“Julia Child recounts her life in France beginning in 1948, when she arrived with her diplomat husband, Paul. She spoke no French and knew nothing about the people or the culture. The book follows her through classes at the famous cooking school, Le Cordon Bleu, the writing of her critically acclaimed bestselling cookbook, Mastering the Art of French Cooking, and the development of her own cooking school and television programs. Read this book, and I guarantee you'll feel the zest for life that is infectious through Julia Child's wonderful outlook on both life and cooking.”
— Bunny, Paulina Springs Books, Sisters, OR
Julia Child singlehandedly created a new approach to American cuisine with her cookbook "Mastering the Art of French Cooking" and her television show "The French Chef," but as she reveals in this bestselling memoir, she was not always a master chef. Indeed, when she first arrived in France in 1948 with her husband, Paul, who was to work for the USIS, she spoke no French and knew nothing about the country itself. But as she dove into French culture, buying food at local markets and taking classes at the Cordon Bleu, her life changed forever with her newfound passion for cooking and teaching. Julia's unforgettable story struggles with the head of the Cordon Bleu, rejections from publishers to whom she sent her now-famous cookbook, a wonderful, nearly fifty-year long marriage that took them across the globe unfolds with the spirit so key to her success as a chef and a writer, brilliantly capturing one of the most endearing American personalities of the last fifty years.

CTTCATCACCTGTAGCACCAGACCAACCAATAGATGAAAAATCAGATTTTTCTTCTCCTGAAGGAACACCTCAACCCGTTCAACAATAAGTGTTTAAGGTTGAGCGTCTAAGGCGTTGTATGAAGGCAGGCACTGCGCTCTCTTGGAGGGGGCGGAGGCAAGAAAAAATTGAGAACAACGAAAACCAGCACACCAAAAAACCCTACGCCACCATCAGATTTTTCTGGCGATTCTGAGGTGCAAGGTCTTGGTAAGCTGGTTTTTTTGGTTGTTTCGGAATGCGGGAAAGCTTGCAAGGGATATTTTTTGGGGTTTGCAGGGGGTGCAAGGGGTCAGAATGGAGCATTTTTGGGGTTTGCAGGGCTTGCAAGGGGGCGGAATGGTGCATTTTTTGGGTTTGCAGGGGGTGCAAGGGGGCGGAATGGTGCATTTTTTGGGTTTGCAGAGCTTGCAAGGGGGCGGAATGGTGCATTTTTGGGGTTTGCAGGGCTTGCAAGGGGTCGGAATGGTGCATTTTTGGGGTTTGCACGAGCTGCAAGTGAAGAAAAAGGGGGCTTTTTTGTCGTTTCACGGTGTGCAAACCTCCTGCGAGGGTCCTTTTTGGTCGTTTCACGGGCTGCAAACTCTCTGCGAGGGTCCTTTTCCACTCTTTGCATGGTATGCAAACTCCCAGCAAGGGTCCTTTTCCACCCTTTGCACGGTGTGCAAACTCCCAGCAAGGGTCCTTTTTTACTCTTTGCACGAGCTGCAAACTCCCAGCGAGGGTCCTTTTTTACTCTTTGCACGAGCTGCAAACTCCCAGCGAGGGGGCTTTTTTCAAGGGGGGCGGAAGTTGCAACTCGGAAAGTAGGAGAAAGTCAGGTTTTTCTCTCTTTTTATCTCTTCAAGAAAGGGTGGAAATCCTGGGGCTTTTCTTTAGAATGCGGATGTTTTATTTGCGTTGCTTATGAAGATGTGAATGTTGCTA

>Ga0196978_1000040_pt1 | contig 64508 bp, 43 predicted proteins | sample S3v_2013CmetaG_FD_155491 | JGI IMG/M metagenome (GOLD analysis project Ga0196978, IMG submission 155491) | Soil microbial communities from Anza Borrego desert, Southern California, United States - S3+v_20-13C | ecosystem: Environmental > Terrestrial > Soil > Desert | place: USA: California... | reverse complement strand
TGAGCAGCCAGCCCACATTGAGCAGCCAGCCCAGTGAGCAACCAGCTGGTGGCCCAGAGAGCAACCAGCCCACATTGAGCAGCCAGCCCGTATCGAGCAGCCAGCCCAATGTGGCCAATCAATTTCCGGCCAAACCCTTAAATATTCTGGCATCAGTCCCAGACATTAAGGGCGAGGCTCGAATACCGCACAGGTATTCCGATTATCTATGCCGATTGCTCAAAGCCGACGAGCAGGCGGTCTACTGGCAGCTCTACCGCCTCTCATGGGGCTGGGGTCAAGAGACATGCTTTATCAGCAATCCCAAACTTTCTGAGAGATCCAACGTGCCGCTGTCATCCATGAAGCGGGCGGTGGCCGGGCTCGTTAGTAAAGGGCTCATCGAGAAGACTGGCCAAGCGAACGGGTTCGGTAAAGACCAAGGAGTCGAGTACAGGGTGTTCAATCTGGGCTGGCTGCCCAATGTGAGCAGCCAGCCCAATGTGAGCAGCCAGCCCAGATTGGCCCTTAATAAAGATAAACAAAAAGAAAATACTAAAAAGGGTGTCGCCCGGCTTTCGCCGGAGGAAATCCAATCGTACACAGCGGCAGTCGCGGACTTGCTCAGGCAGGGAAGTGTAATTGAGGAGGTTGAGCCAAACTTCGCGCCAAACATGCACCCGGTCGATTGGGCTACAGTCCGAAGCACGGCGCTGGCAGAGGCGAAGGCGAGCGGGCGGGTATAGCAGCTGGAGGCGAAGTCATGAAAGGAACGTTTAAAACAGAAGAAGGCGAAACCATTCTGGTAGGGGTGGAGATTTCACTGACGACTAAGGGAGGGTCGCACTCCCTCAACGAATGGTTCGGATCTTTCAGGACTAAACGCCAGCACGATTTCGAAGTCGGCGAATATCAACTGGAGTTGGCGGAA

About the Author
Julia Child was born in Pasadena, California. She graduated from Smith College and worked for the OSS during WWII; afterwards she lived in Paris, studied at the Cordon Bleu, and taught cooking with Simone Beck and Louisette Bartholle, with whom she wrote the first volume of "Mastering the Art of French Cooking "(1961). In 1963 Boston's WGBH launched "The French Chef" television series, which made Julia Child a national celebrity, earning her the Peabody Award in 1965 and an Emmy in 1966; subsequent public television shows were "Julia Child & Company" (1978), "Julia Child & More Company" (1980)--both of which were accompanied by cookbooks--and "Dinner at Julia's" (1983), followed by "Cooking with Master Chefs" (1993), "In Julia's Kitchen with Master Chefs" (1995), and her collaboration with Jacques Pepin, "Julia and Jacques Cooking at Home" (1999). The 40th anniversary edition of "Mastering the Art of French Cooking, Volume 1 "was published in 2001.Alex Prud'homme is Julia's grandnephew. A freelance writer, his journalism has appeared in "The New York Times, The New Yorker, Vanity Fair, Time, "and "People." He is the author of "The Cell Game "and the co-author (with Michael Cherkasky) of "Forewarned. "He lives in Brooklyn, New York."
“A delight.” —The New York Times“What a joy!” —TheWashington Post“Endlessly engaging.” —The Philadelphia Inquirer “Inspiring..” —Entertainment Weekly“Delighful and ebulliently written. . . . Her joy just about jumps off the books pages.” —Christian Science Monitor “Lively, infectious. . . . Her elegant but unfussy prose pulls the reader into her stories.” —Chicago Sun-Times“Captivating. . . . Her marvelously distinctive voice is present on every page.” —San Francisco Chronicle